Remember Grima aka Wormtongue in Lord of The Rings, King Rohan's chief advisor who whispered flattery and lies into his ear slowly poisoning him almost to death? Vagueness operates just like this slithering, poisonous tongue. It tells you that you don't know or you don't need to know when you absolutely do. It tells you that you know when really you don't. It tells you you don't really know what your true vocation is. And it tells you it's absolutely impossible to change your circumstances because there are no solutions. And yet, if you just allowed yourself to be quiet and still for long enough, your heart would tell you the truth, the whole truth, and nothing but the truth. And while it may be inconvenient or scary or require you to take only a single step in faith, you will have an answer, because you do know.
Vagueness either empties your head until you feel like you're in the clouds, barely a resident of your own body, or it fills you with inane chatter about nothing, endless amounts of circular, repetitive information that leads nowhere. Flattery, un-winnable arguments, panic, unanswerable questions, empty bottomless pit types of feedback and information until your mind is exhausted and doesn't even care anymore. This is why we resist stillness and quiet, because in that place we begin to hear, and the more regularly we get still and quiet, the more we hear. And then things get really uncomfortable, so we invent a new project or a trip to plan, we dive back into Netflix, Facebook, Instagram, somebody else's dilemmas, the news, any kind of wormhole we can find so that we can stop the clarity from surfacing, quiet the answers, and go back to 'I don't know.'
Vagueness can also be used as a hook. Compulsive procrastinators love nothing more than to pin their lives to those who are compulsively vague. What a wonderful way to become a victim of not facing your fears. Any type of committed relationship will do. A romantic partner or a boss or business partner. You ask them about a raise or a need of any sort and they respond with, 'maybe,' or 'at some point,' or 'possibly one day,' or 'we'll see,' music to a procrastinator's ears. Because now you can go about your business, telling yourself you're trying to move forward, and at some point you will get a clear yes or no so that you can take that action. You've put the responsibility for clarity into somebody else's hands who you know will never give it to you. And they won't. Because those who use vagueness as a hook will never give you a yes or no. Somebody in compulsive vagueness can't even give themselves a straight yes or no, so they will never be able to give one to you. And of course you're counting on it, because if they did, you'd have to get clear, make a choice and take that step forward, the very thing you're avoiding doing. I have a wonderful friend who likes to translate those responses for me when I slip back, as I routinely do, into the seductive sedative that is vagueness. She tells me, 'You just got your answer, and the answer is no.' And she's right. Because unless it's yes, or I'll let you know by this day and time what my final answer is, it's no. Otherwise it's that pretty field of poppies that Dorothy just couldn't help but lie down in.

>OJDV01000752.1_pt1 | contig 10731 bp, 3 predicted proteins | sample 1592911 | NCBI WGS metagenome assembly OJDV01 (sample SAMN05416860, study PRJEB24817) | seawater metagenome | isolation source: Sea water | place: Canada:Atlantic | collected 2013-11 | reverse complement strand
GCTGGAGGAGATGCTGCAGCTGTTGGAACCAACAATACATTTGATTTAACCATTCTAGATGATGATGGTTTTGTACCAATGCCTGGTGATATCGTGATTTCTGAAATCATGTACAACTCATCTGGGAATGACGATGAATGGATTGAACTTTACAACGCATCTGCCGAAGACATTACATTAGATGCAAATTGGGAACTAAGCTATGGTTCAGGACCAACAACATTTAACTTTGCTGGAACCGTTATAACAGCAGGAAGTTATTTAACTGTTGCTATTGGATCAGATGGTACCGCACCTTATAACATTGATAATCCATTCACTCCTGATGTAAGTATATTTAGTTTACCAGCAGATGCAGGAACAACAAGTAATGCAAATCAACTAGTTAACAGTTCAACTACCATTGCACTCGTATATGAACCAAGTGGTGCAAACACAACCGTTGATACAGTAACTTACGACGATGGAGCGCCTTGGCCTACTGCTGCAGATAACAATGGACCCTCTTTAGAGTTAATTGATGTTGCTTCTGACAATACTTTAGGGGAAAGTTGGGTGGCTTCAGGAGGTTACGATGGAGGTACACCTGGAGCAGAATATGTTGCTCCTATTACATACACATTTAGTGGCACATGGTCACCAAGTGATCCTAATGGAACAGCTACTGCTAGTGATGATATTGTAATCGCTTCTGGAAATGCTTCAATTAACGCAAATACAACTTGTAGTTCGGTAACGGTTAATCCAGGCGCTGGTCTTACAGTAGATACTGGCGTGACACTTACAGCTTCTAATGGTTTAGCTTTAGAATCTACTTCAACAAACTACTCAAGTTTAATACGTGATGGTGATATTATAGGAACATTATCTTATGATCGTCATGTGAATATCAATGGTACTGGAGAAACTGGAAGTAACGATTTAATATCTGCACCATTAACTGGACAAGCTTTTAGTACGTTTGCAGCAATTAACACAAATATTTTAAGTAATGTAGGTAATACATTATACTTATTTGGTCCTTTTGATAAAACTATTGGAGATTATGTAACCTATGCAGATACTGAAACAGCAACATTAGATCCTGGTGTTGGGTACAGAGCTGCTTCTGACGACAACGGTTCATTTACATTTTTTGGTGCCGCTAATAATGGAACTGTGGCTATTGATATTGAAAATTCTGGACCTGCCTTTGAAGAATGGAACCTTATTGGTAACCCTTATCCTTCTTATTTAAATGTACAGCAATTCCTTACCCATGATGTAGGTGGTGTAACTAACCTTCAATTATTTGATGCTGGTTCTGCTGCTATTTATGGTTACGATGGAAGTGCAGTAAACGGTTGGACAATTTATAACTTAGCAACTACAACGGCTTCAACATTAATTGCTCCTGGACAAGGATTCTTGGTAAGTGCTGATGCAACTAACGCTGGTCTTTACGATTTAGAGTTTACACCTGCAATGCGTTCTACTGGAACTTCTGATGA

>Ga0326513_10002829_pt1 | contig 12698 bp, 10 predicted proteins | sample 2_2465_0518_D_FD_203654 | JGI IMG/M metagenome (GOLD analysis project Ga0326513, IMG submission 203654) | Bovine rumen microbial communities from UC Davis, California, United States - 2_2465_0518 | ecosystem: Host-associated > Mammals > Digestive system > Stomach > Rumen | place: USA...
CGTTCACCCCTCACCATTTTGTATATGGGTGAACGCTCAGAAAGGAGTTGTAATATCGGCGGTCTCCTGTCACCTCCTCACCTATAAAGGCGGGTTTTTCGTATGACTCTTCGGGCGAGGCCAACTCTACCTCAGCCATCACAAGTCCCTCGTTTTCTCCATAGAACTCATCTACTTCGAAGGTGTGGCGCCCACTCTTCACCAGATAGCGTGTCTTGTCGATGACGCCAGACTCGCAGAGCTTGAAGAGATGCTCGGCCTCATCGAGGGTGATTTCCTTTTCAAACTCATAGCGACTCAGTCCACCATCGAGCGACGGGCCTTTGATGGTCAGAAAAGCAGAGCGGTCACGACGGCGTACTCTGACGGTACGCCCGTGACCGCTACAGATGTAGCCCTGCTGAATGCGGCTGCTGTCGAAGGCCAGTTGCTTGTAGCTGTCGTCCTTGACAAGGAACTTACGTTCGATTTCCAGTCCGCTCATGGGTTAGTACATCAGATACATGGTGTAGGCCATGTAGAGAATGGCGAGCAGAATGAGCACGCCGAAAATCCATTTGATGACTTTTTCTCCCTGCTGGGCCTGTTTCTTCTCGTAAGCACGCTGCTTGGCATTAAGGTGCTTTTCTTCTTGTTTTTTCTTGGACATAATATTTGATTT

That addictive poisonous tongue tells you to keep your options endlessly open and wait. That it is not your job or within your power to know the truth, to make a choice, to live with clear intention. It tells you that clarity will arrive one day on a cloud with a flashing light saying 'this is it!' attached to it. There will be no self enquiry, no leap of faith, no discomfort of any kind. Oh and by the way that cloud, it's coming, always just around the next bend, in the future, always always in the future. Just keep waiting. Wait all the way to your grave.
Clarity and true sight is a beautiful thing. It is liberating and generates a lifetime of fulfilment, and yet rarely is it convenient. But do we have a choice? Because while there are lions and tigers and bears, poppy fields and flying monkeys, we all long for one thing more than anything; home, whatever that looks like for you. And there's only one road that will ever lead us there; the true path, the yellow brick road, whatever you want to call it, we were all born with an inbuilt compass, and we need only ever listen for the coordinates. And the road isn't supposed to be convenient, or a no-brainer, so the co-ordinates won't always be either. But really, how truly satisfying is convenient anyway?